SEATTLE -- Edgar Martinez's number will be retired by the Mariners on Saturday night at Safeco Field, but his presence figures to linger far beyond the outfield wall where his No. 11 will forever hang next to Ken Griffey Jr.'s 24 and Jackie Robinson's 42.While no Mariners player ever will
SEATTLE -- Edgar Martinez's number will be retired by the Mariners on Saturday night at Safeco Field, but his presence figures to linger far beyond the outfield wall where his No. 11 will forever hang next to Ken Griffey Jr.'s 24 and Jackie Robinson's 42.
While no Mariners player ever will don the No. 11 again, Martinez himself remains a fixture in that uniform in Seattle's dugout in his third season as the club's hitting coach. And that fact -- and his impact on the current players -- speaks as loudly as his outstanding 18-year playing career in Seattle.
"He's meant a lot to me," Mariners second baseman Robinson Cano said. "I always stand next to him during games and try to learn as much as I can. He's a resource. He has a good eye. And he has a great brain. One of the best brains I've ever been around."
The 54-year-old Martinez has remained one of the treasures of Mariners' history, the rare player who spent his entire career in one city and performed at an incredibly high level while maintaining a humble approach.
Even now, as he puts the final touches on the speech he'll deliver during Saturday's pregame ceremony, his thoughts are drawn not to his own accomplishments, but to those who helped him get there.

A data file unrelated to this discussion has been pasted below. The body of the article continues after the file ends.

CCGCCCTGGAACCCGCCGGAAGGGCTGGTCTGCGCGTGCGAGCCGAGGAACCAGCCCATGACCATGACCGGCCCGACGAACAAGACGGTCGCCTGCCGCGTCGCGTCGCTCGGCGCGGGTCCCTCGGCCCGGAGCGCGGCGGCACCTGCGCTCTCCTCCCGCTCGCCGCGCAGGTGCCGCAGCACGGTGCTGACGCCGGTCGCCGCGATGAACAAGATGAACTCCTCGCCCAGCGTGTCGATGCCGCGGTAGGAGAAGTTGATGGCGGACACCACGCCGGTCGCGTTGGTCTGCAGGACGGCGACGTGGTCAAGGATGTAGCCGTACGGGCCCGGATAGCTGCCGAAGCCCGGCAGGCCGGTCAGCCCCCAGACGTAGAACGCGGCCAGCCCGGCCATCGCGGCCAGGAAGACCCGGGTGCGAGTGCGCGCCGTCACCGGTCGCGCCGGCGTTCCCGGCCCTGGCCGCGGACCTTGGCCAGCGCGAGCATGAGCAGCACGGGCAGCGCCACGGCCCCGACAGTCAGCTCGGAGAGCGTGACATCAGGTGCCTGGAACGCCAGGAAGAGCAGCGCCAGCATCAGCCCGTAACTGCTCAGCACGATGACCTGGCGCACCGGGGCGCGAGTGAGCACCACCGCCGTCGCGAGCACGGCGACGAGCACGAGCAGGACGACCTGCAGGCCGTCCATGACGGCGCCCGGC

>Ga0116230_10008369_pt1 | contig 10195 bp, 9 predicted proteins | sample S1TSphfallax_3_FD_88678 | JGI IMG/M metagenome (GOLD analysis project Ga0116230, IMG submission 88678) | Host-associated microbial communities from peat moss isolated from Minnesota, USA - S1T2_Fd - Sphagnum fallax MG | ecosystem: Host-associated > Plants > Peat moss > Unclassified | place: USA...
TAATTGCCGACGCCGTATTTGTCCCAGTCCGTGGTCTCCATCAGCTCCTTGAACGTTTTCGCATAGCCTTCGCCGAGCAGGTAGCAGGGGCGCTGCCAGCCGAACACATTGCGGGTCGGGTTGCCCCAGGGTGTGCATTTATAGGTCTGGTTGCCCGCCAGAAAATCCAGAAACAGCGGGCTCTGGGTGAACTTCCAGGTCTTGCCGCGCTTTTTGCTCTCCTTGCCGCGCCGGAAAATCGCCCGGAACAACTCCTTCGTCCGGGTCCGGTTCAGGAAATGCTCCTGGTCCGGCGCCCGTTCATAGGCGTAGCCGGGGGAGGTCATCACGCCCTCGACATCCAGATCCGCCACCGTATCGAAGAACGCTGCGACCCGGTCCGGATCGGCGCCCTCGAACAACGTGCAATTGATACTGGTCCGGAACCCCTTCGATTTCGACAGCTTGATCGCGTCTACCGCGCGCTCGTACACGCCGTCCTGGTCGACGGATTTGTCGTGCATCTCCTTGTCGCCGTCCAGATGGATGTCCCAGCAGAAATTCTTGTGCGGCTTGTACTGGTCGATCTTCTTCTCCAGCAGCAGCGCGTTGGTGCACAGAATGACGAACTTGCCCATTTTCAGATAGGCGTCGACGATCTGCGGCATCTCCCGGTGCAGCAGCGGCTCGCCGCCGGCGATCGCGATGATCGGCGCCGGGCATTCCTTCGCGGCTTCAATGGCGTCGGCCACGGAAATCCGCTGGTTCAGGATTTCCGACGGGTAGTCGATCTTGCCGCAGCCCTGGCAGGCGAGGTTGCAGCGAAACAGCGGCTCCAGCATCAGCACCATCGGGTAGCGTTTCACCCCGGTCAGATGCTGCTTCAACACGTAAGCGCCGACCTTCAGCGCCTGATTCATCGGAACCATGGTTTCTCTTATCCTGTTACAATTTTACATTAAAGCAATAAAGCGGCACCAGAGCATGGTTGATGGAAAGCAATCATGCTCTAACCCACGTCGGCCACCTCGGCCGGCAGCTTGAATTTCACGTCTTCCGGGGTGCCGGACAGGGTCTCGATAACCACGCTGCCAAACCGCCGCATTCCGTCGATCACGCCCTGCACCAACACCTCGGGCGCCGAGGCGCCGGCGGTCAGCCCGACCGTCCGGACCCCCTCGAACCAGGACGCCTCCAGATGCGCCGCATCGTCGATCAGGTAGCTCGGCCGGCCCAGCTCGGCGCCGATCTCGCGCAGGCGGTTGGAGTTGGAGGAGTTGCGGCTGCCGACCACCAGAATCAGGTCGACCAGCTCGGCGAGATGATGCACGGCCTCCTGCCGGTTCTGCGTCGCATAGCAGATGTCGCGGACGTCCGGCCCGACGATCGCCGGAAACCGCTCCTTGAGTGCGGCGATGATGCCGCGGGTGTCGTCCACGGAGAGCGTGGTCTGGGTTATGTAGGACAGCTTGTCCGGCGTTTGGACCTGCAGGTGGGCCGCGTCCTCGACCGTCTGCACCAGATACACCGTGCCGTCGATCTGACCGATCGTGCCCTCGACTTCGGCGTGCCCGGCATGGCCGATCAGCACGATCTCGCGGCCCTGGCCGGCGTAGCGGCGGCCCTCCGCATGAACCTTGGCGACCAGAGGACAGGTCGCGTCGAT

"I'm sure it's going to feel great and there'll be some emotions," he said. "I'm not quite sure how it's going to feel. I know it means a lot. It makes me reflect on my career, way back when I first started playing and just looking to the past and the people that have been involved in my life and helped me and guided me and taught me all those years, whether family, friends, teammates or coaches. That has a lot of meaning."
Now it's Martinez turn, passing along his knowledge to others. And Mariners manager Scott Servais said he's one of the rare stars willing to put in the grueling work after their playing days are done.
"He's an icon in the city and what he's done here baseball-wise," Servais said. "But for him to spend all the time in the cage, it's the underground, it's where all the sweat and blood and tears and everything happens. It's where you figure things out and to see him, first guy in there, last to leave, always talking hitting, talking with our hitters, trying to understand them as well as he's trying to understand their swings, it's pretty unique."
Martinez will kick off his weekend by raising a No. 11 flag above the Space Needle on Friday morning that will fly through Saturday night when his number goes permanently on the wall adjacent to Edgar's Cantina in the ballpark that sits on Edgar Martinez Way.
How does it feel to remain the most-popular Mariner of all time?
"I'm not 100 percent sure about that," Martinez said with a laugh. "But I'm amazed at the way I've been treated here in this city by the fans and the support they've given me, from the very beginning."
As for Friday's venture atop the Space Needle?
"I don't like heights too much, but I've heard it's safe," he said. "It's incredible to see that not only the organization, but all the people in the city are thinking about the number retirement as something special. That's pretty cool."
The weekend at Safeco will kick off with a Friday night Edgar bobblehead night. Saturday will be the retirement ceremony starting at 5:30 p.m. PT and a replica plaque for the fans and Sunday offers an Edgar replica jersey to all those attending the afternoon series finale. All three giveaways will be for the first 45,000 fans in attendance.
Greg Johns has covered the Mariners since 1997, and for MLB.com since 2011. Follow him on Twitter @GregJohnsMLB.